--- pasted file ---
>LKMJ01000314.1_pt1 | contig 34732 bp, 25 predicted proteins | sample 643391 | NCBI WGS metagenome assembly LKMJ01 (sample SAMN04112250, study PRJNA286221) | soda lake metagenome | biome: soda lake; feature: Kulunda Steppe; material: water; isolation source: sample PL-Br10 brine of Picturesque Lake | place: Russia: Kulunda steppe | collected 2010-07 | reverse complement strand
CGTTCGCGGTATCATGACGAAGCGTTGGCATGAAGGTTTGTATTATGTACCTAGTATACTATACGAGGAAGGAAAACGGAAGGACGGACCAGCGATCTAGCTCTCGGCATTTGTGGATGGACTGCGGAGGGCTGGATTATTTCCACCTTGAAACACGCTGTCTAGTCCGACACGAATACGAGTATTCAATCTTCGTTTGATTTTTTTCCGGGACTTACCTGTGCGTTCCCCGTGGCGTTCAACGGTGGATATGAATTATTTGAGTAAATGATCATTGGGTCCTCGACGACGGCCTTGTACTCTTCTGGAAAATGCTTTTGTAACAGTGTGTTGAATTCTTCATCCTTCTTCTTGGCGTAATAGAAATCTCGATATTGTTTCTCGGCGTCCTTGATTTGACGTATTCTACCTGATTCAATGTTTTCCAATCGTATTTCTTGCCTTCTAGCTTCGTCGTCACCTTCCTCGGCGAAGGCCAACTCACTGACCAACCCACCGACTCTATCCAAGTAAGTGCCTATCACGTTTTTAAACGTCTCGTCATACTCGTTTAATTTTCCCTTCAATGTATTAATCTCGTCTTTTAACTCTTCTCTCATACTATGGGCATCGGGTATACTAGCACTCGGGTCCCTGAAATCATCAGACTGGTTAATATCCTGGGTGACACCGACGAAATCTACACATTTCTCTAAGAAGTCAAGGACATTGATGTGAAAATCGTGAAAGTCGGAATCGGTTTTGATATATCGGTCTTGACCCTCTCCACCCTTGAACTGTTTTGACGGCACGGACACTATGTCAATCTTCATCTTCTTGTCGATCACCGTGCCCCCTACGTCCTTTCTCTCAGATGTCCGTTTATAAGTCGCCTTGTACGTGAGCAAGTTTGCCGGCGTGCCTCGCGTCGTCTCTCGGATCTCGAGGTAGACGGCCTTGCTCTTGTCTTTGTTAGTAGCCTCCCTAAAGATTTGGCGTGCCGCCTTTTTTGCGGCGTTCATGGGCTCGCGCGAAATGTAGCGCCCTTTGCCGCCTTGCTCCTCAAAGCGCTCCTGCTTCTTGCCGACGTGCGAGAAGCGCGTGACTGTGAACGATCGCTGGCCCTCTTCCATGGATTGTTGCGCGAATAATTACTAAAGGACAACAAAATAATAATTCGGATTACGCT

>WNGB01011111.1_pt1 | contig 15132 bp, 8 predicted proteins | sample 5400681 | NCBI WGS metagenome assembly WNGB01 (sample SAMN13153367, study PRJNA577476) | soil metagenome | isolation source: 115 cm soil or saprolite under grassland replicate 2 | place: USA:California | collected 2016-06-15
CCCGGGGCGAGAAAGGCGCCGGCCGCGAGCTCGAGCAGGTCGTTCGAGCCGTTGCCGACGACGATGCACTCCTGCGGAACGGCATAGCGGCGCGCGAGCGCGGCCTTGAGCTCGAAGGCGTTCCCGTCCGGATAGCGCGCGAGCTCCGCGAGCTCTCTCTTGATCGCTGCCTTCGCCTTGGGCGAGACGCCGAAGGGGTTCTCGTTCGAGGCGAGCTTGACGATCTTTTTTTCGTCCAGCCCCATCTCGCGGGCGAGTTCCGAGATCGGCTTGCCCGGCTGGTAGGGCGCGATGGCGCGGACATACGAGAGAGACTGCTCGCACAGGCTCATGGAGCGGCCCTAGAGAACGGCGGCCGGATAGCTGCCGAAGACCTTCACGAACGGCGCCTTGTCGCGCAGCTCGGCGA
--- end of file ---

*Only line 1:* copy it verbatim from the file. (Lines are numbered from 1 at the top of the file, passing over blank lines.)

>LKMJ01000314.1_pt1 | contig 34732 bp, 25 predicted proteins | sample 643391 | NCBI WGS metagenome assembly LKMJ01 (sample SAMN04112250, study PRJNA286221) | soda lake metagenome | biome: soda lake; feature: Kulunda Steppe; material: water; isolation source: sample PL-Br10 brine of Picturesque Lake | place: Russia: Kulunda steppe | collected 2010-07 | reverse complement strand